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I'm a mathematician who is intrigued by the duality between the Thirring and Sine-Gordon models as established by Sidney Coleman.

Can someone explain the mathematical content of this duality to me? (Or is this somehow just a duality in an essentially physical sense?) I've also heard it said that such a duality only works in 1+1 dimensions. Is this only a physical restriction, or is there something essential in the mathematics that would be lost?

I'm basically naively wondering what happens if, say, one changes the Sine-Gordon equation (replacing sine with a different function which still approximates the Klein-Gordon equation to low order, replacing the wave operator with the Laplacian, changing the dimension of space, etc). Does this completely destroy the expectation of a duality?

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The Lagrangian for pairs of fermions $\psi_+$ and $\psi_-$ is $$ {\cal L}~=~i(\gamma^\mu\partial_\mu\bar\psi\gamma^\nu\partial_\nu\psi|_+~+~\gamma^\mu\partial_\mu\bar\psi\gamma^\nu\psi|_-)~-~m(\psi_+\psi_-~+~\bar\psi_+\bar\psi_-) $$ This is a form of the Dirac equation. We now assume that this mass is due to the Higgs field. The mechanism of symmetry breaking and SUSY is too deep to enter into, but here we assume the symmetry of the gauge field and its fermions is broken, but SUSY remains. This means the part of the Lagrangian is that $m(\psi_+\psi_-~+~\bar\psi_+\bar\psi_-)~=~\frac{m}{2}\bar\psi\psi$ for the mass of the fermions determined by the Higgs field $H$ as $m~=~g\bar\psi H\psi$ which means this potential term is $\frac{g}{2}(\bar\psi\psi)^2$, which gives the Thirring fermion theory with the Lagrangian, $$ {\cal L}~=~i\gamma^\mu\partial_\mu\bar\psi\gamma^\nu\partial_\nu\psi~-~\frac{g}{2}(\bar\psi\psi)^2 $$ This is the quartic Lagrangian of the Thirring theory of fermions.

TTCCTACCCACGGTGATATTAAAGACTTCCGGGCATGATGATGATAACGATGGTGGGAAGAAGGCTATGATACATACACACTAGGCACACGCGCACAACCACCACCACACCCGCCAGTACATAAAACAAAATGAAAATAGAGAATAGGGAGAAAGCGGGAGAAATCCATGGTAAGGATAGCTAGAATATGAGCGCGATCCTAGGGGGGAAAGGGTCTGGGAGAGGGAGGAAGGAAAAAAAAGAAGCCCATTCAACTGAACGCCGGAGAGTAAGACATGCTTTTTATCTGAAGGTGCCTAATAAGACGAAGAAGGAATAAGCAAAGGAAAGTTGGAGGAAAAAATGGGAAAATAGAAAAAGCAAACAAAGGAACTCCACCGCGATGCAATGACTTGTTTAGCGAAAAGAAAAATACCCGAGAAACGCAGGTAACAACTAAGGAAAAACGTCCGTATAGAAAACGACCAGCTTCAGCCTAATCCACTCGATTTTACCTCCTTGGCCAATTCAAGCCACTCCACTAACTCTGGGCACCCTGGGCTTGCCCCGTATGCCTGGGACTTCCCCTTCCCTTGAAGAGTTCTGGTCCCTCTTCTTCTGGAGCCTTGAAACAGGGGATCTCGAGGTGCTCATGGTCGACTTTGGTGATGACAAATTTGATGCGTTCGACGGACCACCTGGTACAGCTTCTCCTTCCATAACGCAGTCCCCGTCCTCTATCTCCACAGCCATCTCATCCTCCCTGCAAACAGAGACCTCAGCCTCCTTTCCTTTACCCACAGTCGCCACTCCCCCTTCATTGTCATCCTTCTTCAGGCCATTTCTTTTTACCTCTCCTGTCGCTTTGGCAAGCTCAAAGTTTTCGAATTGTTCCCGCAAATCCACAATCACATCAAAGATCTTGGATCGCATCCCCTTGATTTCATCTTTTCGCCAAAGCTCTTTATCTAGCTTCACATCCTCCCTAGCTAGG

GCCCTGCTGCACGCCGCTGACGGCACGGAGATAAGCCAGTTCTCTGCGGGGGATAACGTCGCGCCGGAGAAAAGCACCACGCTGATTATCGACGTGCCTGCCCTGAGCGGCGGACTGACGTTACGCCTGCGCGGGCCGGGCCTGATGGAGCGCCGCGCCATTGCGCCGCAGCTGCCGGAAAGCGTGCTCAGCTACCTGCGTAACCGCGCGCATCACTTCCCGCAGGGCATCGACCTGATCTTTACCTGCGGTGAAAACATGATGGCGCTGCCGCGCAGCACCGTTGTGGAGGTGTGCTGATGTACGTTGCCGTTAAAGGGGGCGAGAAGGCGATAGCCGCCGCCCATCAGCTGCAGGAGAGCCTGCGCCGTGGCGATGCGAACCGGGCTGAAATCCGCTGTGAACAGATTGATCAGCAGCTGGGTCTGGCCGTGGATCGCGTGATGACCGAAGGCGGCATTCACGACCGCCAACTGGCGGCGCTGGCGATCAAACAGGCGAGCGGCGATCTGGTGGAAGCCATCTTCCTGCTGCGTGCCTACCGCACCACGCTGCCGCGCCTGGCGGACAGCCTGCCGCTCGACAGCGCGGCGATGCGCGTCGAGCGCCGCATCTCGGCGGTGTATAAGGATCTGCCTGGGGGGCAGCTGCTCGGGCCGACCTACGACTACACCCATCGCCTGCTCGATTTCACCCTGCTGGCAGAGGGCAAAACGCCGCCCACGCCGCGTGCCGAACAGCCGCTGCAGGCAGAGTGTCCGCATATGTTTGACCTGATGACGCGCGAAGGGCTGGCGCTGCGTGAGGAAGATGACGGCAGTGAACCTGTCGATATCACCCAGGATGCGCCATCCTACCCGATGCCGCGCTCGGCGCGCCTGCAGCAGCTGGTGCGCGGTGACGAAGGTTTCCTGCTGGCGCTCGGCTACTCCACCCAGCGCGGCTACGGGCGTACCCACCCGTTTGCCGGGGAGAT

The Thirring theory is a form of bosonization. Suppose that we have the fields $\psi_+(x)$ and $\psi_-(x')$ for two fermions, or usually electrons. Let us consider the product of states $\bar\psi_+\psi_-$ and $\bar\psi_-\psi_+$ $=~(\bar\psi_+\psi_-)^\dagger$ with $\psi_i~=~\psi_i^\dagger\gamma^0$, and the positions implicit. The anticommutator of products $\{\bar\psi_+\psi_-,~\bar\psi_-\psi_+\}$ can be computed by shifting the position of the fields with a minus sign so that $$ \{\bar\psi_+\psi_-,~\bar\psi_-\psi_+\}~=~\bar\psi_+\psi_-\bar\psi_-\psi_+~+~\bar\psi_-\psi_+\bar\psi_+\psi_- $$ $$ =~2\bar\psi_+\psi_-\bar\psi_-\psi_+, $$ where several commutation operations were performed to get to the last step. The commutator is $$ [\bar\psi_+\psi_-,~\bar\psi_-\psi_+]~=~0. $$ This suggests this product of fields has bosonic quantum commutator properties

We then write the products as $$ \bar\psi_+\psi_-~=~:e^{i\phi}:,~\bar\psi_-\psi_+~=~:e^{-i\phi^\dagger}:, $$ where the colons mean normal ordering. Now evaluate the commutator $$ [\bar\psi_+\psi_-,~\bar\psi_-\psi_+]~=~:[e^{i\phi},~e^{-i\phi^\dagger}]:~=~:[\phi,~\phi^\dagger]: $$ where the normal ordering means this commutator is zero. This means the fermions have been paired into bosons. This is the basic mechanism behind superconductivity.

The fermionic term is then equivalent to a bosonic field with $$ i\gamma^\mu\partial_\mu\bar\psi\gamma^\nu\partial_\nu\psi~=~\frac{1}{2}(\partial_\mu\phi)^2 $$ and we take the real part of the $\bar\psi_+\psi_-~=~:e^{i\phi}:$ so that $$ \psi\psi~=~cos(\phi). $$ Use the Fierz transformation $\psi\psi~=~2(\psi\gamma^\mu\psi)^2~+~c$ for $c$ a complex number, and $\psi\gamma^\mu\psi~=~\pi^{1/2}\epsilon^{\mu\nu}\partial_\mu\phi$. This results in the Lagrangian $$ {\cal L}~=~\frac{2}{\pi}(\partial_\mu\phi)^2~+~cos(\phi)~+~c $$ This is the Lagrangian for the sine-Gordon equation.

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